Testing a Veterinary diagnostic collar – first impressions

Recently I had an opportunity to road test a Veterinary diagnostic collar. If you know anything about diagnostic collars, you would know that these toys are preceded by a great deal of hype. I am talking ‘the future of Veterinary industry’ and similar big claims. Don’t get me wrong, I love diagnostic data as much as the next Veterinarian, and the idea of continuous live streaming biometric health data does get me a little excited. So when the opportunity came to test one of those babies, I took it with both hands.
The collar I got to play with is one of the more advanced variety – it has a bunch of biometric sensors (heart rate, respiration, surface temperature, three axis gyroscope) and a base station for continuous recording. The data is fed through some proprietary software and presented online in the form of colourful graphs. 
What it does well

The collar unit synched with the base station beautifully, the battery life was impressive, the data was easy to read and seemed to match up with the dog’s real life behaviour, to the delight of the owners. All in all, the hardware performed impeccably. In the graph above (activity and movement), it is easy to see when the dog was let out of the crate in the morning and what time the afternoon walk took place. Incidentally, owners go ga-ga over that stuff.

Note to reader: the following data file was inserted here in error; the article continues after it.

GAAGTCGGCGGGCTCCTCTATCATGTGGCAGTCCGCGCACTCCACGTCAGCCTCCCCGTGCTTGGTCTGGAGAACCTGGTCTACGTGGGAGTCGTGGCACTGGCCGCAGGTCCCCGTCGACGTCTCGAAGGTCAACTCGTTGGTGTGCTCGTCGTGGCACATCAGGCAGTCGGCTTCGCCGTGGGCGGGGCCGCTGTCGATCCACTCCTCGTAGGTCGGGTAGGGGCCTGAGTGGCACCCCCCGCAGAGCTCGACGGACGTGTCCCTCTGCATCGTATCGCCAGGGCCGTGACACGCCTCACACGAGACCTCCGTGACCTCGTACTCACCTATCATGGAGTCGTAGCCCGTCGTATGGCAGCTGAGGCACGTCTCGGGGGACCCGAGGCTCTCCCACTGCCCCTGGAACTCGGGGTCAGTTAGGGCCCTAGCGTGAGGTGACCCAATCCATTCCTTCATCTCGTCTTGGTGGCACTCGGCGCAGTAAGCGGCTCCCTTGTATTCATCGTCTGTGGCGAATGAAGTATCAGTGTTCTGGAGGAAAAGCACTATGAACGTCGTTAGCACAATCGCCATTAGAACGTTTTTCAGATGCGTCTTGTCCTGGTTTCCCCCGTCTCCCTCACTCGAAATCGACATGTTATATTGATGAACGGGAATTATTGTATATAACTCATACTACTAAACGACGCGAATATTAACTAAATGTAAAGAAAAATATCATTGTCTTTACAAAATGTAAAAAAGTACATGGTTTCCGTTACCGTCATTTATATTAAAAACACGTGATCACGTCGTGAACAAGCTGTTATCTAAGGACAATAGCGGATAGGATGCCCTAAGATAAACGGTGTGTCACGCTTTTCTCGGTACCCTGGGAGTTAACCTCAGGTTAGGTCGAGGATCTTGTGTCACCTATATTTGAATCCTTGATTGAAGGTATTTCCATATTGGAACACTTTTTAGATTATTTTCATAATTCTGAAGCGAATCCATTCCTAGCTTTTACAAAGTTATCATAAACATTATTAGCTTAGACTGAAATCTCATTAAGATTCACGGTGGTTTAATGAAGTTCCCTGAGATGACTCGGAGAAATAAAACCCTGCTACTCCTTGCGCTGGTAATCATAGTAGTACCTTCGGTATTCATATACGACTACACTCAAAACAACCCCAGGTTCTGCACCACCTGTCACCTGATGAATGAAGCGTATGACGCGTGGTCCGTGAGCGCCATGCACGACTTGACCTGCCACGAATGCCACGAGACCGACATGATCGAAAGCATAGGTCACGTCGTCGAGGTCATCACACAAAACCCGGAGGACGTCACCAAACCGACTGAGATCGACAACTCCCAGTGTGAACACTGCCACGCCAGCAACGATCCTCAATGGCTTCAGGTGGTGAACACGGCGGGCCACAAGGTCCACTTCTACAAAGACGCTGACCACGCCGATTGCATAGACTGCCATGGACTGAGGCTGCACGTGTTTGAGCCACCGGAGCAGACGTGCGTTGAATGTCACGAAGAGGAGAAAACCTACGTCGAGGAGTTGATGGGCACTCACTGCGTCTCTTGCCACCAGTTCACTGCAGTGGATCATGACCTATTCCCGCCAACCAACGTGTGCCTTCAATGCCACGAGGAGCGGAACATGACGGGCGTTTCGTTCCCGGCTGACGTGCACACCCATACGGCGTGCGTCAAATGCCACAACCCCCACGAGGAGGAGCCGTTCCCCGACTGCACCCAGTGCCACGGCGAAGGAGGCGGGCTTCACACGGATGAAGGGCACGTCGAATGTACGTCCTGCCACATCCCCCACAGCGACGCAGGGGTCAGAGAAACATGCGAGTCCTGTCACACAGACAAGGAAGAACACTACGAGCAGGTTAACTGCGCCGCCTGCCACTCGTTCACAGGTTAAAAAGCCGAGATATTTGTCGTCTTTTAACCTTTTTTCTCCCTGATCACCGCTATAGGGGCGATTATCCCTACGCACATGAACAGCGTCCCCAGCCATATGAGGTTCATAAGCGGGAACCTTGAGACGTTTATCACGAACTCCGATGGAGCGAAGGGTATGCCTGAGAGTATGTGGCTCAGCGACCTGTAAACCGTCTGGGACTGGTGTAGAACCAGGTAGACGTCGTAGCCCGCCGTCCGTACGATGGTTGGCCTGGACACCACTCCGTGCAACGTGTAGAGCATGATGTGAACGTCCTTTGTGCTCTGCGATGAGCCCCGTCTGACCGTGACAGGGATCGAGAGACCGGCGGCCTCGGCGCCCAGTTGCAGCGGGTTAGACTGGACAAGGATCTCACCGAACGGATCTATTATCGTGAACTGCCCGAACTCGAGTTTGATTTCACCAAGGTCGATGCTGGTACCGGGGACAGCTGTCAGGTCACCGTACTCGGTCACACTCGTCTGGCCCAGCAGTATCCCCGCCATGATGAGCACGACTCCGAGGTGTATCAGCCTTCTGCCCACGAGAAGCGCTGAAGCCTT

What it doesn’t do as well

That’s all great, you say. But as a Veterinarian, I need a little more than cute colourful bars on a chart. I need diagnostic data I can use to interpret disease states. And this is where the picture becomes a little muddled. Unlike say a blood test result, there are no reference ranges for me to look at, no colourful atlas or a user manual to explain what I am looking at. Without a reference range, all I can do is look at trends, and even then it’s hard to know if the change is due to the dog’s physical state or some other external factors. I actually contacted the Rep asking for some disease data, and all I got was some random screenshots without much of an explanation. I suspect the technology is so new, that kind of data may not exist yet. 
Do I believe this technology will revolutionise the industry as weak know it? Maybe, but not just yet. Before Veterinarians like me can use (and sell) this technology with confidence, someone need to develop some reference ranges and maybe an online support service. Until then, the dream of a brave new works may need to wait.

About Dr Vadim Chelom

Dr Vadim is a house call Veterinarian in Melbourne
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